History of Conspiracy
By Mue Meut
In the spring of 2010, military force was used to clear anti-government protestors from the streets of Bangkok, Thailand’s capital. During and after the crackdowns, conflicting accounts as to the number of casualties and who was behind them circulated widely. These accounts took shape as rumors, tall tales, news reports, blogs, and official announcements. As is normal in unclear circumstances, people tried to make sense of available information, cobbling together something coherent as best they could from bits of information. In many cases, what eventually took shape was, with justification, a tale of nefarious, sinister intentions. Conspiracy theories were, and continue to be, the currency of the day.
One way to think about the widespread resort to conspiracy theory as an explanation for recent events is that it is an aberration traceable to the political uncertainty and anxiety that the looming death of the current king inspires. Thailand, however, is not the only society in which conspiracy theories abound. America has its fair share, from the one about the current president being a foreign-born Muslim (and therefore un-American) to the ones about the moon landing and 9/11 being hoaxes perpetrated by the government. One writer in the New York Times recently noted: “It is no secret, especially here in America, that we live in a post-Enlightenment age in which rationality, science, evidence, logical argument and debate have lost the battle in many sectors, and perhaps even in society generally, to superstition, faith, opinion and orthodoxy. While we continue to make giant technological advances, we may be the first generation to have turned back the epochal clock – to have gone backward intellectually from advanced modes of thinking into old modes of belief” (Neal Gabler, “The Elusive Big Idea,” New York Times, 13 August 2011).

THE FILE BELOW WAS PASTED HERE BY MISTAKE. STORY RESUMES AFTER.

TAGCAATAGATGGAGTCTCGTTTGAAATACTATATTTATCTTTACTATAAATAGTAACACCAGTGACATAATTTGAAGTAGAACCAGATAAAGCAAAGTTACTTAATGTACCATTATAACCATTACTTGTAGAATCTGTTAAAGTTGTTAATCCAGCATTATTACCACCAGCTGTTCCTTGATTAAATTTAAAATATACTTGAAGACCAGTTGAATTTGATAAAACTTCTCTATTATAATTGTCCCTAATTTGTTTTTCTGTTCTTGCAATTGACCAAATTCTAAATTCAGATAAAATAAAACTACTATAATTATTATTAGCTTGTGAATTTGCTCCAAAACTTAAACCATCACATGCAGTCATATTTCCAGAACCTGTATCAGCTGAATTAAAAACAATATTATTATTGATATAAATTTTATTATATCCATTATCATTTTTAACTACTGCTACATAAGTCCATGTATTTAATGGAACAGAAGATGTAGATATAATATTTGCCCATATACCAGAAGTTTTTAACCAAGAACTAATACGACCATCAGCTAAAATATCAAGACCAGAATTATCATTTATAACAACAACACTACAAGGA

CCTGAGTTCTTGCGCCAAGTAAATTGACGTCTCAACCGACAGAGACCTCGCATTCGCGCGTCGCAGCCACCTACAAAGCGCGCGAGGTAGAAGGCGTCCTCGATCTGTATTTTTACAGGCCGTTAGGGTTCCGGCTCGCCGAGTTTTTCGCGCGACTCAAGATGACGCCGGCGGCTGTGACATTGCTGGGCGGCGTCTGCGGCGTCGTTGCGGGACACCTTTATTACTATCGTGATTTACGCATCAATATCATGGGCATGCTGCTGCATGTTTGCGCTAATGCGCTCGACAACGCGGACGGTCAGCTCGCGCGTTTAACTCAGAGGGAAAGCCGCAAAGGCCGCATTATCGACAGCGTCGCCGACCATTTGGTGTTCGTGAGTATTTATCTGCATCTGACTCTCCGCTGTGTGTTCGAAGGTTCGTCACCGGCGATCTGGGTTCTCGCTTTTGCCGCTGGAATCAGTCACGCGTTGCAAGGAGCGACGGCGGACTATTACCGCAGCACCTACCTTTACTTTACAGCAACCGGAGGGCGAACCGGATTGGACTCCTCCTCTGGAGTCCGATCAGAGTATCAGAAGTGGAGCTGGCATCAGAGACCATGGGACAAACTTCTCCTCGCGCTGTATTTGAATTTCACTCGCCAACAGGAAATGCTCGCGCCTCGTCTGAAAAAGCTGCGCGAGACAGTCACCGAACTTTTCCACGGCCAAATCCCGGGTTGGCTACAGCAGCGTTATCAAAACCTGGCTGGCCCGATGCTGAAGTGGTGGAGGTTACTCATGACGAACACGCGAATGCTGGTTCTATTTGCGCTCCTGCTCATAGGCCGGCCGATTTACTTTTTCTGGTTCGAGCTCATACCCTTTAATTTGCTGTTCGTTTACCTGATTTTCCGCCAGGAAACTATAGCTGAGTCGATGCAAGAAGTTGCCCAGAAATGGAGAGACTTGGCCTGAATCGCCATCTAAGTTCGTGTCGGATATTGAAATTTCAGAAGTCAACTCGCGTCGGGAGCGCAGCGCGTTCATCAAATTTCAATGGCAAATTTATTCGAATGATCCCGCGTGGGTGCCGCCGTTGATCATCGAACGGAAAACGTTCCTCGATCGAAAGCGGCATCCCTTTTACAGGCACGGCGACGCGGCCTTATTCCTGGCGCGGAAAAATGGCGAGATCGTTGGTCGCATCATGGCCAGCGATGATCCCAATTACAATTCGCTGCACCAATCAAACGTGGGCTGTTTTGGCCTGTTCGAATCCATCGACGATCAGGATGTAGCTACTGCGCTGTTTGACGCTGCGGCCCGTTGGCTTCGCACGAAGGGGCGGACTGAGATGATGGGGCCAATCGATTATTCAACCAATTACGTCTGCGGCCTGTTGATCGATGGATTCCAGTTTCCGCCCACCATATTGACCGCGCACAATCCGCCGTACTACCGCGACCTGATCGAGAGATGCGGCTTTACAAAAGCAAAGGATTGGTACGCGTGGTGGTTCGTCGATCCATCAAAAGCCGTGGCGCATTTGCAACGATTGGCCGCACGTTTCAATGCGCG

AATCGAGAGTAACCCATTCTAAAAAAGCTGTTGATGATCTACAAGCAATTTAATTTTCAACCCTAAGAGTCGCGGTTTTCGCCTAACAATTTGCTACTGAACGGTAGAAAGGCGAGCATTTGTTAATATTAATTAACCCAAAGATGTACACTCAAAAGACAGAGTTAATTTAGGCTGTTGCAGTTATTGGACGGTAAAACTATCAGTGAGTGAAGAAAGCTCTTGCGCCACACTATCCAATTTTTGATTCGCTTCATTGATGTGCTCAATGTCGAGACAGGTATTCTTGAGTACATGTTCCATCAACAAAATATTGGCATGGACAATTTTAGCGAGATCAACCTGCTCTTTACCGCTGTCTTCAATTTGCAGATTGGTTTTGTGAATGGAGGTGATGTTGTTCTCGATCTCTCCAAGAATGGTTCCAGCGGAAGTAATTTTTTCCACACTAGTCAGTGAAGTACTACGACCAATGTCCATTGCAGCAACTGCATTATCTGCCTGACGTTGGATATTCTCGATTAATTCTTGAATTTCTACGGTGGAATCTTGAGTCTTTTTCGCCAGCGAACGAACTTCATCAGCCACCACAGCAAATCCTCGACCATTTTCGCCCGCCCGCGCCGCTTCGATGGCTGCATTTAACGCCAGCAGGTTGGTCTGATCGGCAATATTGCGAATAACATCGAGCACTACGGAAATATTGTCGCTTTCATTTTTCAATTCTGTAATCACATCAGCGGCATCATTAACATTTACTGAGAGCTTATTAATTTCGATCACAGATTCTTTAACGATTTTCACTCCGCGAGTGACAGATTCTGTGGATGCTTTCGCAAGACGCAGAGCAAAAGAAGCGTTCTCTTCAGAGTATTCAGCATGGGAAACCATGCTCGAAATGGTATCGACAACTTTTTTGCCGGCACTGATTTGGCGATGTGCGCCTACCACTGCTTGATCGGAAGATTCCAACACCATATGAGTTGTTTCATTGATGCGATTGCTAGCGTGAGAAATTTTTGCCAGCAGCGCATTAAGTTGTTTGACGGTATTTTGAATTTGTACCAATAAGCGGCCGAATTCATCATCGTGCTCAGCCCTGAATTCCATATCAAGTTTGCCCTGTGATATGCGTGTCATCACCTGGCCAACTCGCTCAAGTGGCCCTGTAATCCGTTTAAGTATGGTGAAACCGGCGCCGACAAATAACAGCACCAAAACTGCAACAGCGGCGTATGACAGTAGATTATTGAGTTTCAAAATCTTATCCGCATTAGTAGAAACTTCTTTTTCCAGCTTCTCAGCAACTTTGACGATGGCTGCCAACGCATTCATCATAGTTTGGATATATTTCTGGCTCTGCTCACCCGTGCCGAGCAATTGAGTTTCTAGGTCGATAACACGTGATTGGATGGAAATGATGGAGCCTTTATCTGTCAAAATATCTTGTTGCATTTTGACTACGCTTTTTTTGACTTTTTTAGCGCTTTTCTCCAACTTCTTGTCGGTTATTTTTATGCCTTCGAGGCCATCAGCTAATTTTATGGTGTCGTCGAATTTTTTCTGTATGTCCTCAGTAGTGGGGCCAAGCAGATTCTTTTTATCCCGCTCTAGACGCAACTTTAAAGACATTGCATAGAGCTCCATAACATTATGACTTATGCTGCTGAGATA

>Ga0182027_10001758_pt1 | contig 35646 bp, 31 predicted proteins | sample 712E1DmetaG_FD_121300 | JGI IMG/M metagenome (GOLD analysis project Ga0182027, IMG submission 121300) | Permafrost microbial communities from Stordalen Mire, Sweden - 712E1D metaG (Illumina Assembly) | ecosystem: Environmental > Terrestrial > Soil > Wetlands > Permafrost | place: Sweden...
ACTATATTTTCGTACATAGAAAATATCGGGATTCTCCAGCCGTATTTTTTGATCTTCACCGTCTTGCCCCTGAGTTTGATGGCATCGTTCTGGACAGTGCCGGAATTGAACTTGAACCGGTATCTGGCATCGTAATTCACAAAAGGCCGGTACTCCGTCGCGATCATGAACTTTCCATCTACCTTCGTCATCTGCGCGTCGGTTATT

Conspiracy theory can be seen as part of a broad regression into the epistemological abyss, as the Times piece indicates, as a pathology, a weapon of the weak, the refuge of the marginalized, a style of politics, as a critical part of what governments do, or as a means of control and a strategy of power. There is some truth in all these views, but to dismiss it outright as a remnant of the mystified past means we have failed to engage the phenomenon critically, as a reflection of the radical skepticism that prevails in Thai society.
That conspiracy theory is a relic of the past is true so far as the elements that make it possible can be traced historically, to real events, real situations, to the years following the Second World War, when the police, the army, and other nodes of the Thai un-state began to exert violent force on political, social, and cultural life in the kingdom. It is no coincidence that ‘third hands’ (mue thi sam), ‘dark hands’ (mue muet), and unnamed ‘people with influence’ (phu mi ithiphon) emerged in the 1950s to become key agents of Thai history, driving events, criminal or otherwise. And it is not by chance that during this period, people have become caught up in a game of constant detection and interpretation, or as Robert Wilson calls it, a state of ‘guerilla ontology,’ to determine what is real and what is fabricated in daily life.
What this piece is about, then, is ultimately to get people to think about how the forms of representation employed are imbued with politics, resulting sometimes in situations we can’t anticipate.